The SPH Medical EPD improves safety for Spinal positioning
CategoriesPatient Handling

Using an EPD for Patient Positioning During Spinal Blocks

Most medical professionals who take part in orthopedic surgery say an epidural positioning device (EPD) significantly improves safety and comfort for patients getting a subarachnoid block and then undergoing orthopedic surgery. To better understand why they feel this way, it helps to know a little more about subarachnoid blocks and the type of orthopedic surgeries in which they are most beneficial. Using the epidural positioning chair for patient positioning during spinal blocks helps the nursing staff as well as the patient.

Why an Epidural Positioning Device Might Be Necessary Before and Even After a Subarachnoid Block

So that everyone is on the same page, a subarachnoid block, also known as a spinal block, is a general anesthesia alternative capable of producing an intense sensory, motor, and sympathetic blockade that keeps pain at bay.  The process entails injecting an anesthetic or opioid directly into the subarachnoid space via a fine needle.  These injections go into the patient’s back and leave them feeling numb from the waist down, making them ideal for orthopedic surgery involving the legs, hips, knees, and ankles.  The effects of a subarachnoid block can last from 2 to 4 hours.  That said, problems can arise when patients are left numb from the waist down after receiving a subarachnoid block injection.  To minimize the risk of patients falling when they have to transition from one location to another, medical staff will have to manually hold and support them, which requires a reasonable degree of counter pressure.  But even still, falls do happen.  And sometimes, both the patient and medical personnel end up suffering injuries as a result.

The Dangers in Patient Positioning During Spinal Blocks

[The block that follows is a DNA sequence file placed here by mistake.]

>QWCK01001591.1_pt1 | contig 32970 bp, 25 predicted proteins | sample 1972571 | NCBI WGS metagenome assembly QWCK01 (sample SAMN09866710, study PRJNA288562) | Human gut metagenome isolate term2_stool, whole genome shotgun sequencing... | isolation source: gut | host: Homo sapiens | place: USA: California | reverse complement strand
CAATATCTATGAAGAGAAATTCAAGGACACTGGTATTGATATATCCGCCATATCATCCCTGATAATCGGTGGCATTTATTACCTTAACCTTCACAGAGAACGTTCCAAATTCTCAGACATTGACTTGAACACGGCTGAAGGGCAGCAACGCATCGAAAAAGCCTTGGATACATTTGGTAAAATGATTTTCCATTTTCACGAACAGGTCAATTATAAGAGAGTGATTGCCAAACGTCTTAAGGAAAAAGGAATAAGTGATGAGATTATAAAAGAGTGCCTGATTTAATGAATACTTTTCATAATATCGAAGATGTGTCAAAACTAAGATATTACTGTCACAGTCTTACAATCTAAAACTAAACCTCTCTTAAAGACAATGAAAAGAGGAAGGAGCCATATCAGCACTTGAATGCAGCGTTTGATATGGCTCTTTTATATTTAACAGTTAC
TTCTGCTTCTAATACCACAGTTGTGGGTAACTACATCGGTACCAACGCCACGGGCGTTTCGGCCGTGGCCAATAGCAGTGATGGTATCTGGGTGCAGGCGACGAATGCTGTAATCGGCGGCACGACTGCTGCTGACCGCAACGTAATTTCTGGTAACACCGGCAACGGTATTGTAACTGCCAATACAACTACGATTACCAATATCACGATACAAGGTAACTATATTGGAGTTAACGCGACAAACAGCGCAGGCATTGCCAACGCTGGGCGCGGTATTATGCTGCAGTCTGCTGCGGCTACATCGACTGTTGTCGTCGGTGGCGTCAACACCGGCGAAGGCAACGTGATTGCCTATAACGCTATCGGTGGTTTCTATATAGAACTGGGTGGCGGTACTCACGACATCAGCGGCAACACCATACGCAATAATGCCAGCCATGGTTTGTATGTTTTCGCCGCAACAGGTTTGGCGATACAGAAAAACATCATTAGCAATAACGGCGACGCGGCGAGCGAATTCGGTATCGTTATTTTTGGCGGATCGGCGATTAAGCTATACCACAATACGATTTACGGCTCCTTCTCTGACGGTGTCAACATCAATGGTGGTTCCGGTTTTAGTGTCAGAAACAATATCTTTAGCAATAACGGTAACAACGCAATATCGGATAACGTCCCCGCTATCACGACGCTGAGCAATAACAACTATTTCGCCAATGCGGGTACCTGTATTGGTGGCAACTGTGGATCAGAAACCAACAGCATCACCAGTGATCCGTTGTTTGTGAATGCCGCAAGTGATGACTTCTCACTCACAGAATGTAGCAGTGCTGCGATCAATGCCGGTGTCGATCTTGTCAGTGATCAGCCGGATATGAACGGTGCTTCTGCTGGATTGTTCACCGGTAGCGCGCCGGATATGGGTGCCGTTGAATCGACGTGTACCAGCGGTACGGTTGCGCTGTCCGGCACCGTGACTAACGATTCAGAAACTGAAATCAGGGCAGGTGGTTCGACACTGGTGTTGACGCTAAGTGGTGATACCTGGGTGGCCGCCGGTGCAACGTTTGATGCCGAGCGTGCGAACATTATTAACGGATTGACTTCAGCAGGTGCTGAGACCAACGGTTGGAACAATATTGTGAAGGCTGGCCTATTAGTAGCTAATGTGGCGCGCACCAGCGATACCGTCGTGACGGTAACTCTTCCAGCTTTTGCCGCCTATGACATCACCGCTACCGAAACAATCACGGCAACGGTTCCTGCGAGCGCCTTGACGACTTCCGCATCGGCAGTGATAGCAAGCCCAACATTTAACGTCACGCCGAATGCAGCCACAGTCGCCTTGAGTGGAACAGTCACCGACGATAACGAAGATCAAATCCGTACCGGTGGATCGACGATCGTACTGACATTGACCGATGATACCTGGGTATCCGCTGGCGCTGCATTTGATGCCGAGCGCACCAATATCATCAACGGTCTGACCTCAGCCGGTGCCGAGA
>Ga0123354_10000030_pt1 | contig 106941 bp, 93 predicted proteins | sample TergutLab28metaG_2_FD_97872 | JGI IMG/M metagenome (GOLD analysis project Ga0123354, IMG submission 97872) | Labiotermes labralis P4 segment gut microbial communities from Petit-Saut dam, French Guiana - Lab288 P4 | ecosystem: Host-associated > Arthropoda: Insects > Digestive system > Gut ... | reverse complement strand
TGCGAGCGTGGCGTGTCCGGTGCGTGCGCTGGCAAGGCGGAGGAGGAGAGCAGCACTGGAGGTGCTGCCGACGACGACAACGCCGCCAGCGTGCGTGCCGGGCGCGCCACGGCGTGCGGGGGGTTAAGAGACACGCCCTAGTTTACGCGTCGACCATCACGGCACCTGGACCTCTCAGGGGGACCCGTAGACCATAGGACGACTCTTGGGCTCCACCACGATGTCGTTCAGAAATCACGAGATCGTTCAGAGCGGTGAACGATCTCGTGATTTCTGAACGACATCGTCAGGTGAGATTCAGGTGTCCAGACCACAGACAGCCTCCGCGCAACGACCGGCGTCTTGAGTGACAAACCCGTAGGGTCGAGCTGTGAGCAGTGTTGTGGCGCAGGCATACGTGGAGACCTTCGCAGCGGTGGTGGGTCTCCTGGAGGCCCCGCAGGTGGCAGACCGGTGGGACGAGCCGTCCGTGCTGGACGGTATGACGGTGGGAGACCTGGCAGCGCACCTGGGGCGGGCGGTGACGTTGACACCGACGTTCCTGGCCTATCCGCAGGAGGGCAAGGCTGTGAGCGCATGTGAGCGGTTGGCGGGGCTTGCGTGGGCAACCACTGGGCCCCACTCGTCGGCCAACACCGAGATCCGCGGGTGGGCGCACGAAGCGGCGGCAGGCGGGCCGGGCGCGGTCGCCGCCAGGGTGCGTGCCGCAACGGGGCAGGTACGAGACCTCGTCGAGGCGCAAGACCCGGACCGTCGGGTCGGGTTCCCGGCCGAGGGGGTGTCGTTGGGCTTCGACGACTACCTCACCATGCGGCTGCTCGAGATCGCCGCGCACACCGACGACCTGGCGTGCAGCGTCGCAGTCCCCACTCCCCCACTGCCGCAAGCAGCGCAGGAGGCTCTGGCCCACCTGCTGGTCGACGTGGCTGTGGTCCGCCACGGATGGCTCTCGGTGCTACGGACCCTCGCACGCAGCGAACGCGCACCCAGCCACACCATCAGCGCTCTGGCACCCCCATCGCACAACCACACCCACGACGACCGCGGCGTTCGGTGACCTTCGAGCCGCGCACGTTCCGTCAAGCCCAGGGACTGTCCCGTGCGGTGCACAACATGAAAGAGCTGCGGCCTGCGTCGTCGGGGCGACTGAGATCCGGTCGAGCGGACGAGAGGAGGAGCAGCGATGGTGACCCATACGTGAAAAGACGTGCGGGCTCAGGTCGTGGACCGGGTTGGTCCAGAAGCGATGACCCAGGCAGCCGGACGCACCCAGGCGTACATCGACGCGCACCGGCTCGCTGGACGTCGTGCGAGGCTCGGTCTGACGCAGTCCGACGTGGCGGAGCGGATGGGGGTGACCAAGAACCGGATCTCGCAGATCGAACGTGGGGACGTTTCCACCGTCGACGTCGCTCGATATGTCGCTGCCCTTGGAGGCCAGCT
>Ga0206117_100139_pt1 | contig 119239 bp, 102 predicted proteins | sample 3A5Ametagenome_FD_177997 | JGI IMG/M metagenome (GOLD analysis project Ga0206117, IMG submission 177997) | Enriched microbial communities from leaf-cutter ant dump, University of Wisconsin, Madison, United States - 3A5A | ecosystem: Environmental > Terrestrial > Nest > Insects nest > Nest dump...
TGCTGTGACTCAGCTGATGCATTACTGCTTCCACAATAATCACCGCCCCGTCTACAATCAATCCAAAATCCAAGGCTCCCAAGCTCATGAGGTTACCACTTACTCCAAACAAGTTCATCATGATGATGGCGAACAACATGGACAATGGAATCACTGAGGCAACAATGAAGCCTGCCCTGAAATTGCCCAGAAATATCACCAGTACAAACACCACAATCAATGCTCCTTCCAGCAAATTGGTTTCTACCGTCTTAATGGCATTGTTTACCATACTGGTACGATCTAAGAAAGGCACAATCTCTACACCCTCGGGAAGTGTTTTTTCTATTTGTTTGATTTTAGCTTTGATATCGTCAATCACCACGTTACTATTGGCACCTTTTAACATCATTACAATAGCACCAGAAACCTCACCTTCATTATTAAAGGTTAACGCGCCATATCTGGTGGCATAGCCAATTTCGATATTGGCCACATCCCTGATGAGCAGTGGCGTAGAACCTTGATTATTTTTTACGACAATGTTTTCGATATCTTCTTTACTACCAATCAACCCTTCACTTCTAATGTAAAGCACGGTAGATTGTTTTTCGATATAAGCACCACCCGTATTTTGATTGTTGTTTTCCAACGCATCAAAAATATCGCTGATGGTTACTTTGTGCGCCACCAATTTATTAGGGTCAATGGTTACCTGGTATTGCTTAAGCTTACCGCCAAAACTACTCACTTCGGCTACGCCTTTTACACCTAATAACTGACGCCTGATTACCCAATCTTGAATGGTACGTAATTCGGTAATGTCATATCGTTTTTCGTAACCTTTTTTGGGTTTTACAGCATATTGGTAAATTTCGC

According to a study published by the National Institutes of Health, the subarachnoid block or spinal block is the most widely practiced anesthesia technique used in surgeries involving the lower extremities, including orthopedic surgeries. In 2017, around 22 million Americans underwent orthopedic surgery of some kind. By the end of 2022, a projected 28 million will have undergone orthopedic surgery, according to a Globe Newswire study. Some of the nurses and anesthesia technicians involved in these surgeries either already have or eventually will suffer injuries due to not using an EPD, with falls, back strain, or both being to blame for the vast majority of them.

How Does the EPD Help for Patient Positioning During Spinal Blocks and Surgical Procedures?

First and foremost, EPDs are not limited to nurses and anesthesia technicians in a surgery department alone.  They can come in handy during post-surgery when patients are still in pain or find it difficult to move certain limbs.  Even in a surgery department, nurses and anesthesia technicians use them for non-orthopedic surgeries.  It is not uncommon to see them used before and after most surgeries involving a patient’s lower extremities.  EPDs can also come in handy in a labor and delivery unit to help move women from one location to another after childbirth, especially if they received epidural pain relief beforehand.  Whether in a surgery department, labor and delivery unit, or elsewhere in a medical setting, all EPDs work more or less the same.  They allow medical staff to position patients correctly and comfortably to facilitate cervical, thoracic and lumbar flexion.

To that end, the benefits of EPD, also known as an epidural chair, are as follows:

  • Can accommodate various patient body types
  • Can support patients weighing up to 600 lbs
  • Keeps patients who are dizzy or otherwise uncoordinated due to an epidural from falling
  • Allows nurses and other medical staff members time to tend to more pressing tasks

Bottom Line

Helping a patient get into a new position, especially when epidural pain relief is involved, can be challenging and dangerous.  Using EPDs or epidural chairs can make life easier, not to mention safer, for everyone involved.

CategoriesPatient Handling

The Use of The EPD for Patient Positioning

The use of the EPD for patient positioning during spinal blocks and other procedures

To assist in enhancing patient and staff safety, a distinguished anesthesiologist created the first Epidural Positioning Device (EPD) over two decades ago. The EPD is currently the gold standard for positioning devices used by hospital’s surgery department and surgical personnel all around the globe.

The epidural device aids in the safe positioning of patients while also lowering the risk of musculoskeletal disorders to healthcare workers.  The epidural chair is most often used to position a patient for an epidural placement.  Still, it is effective in situating patients securely for a range of medical procedures by promoting optimal lumbar, thoracic, and cervical flexion, offering several advantages for both patients and caregivers.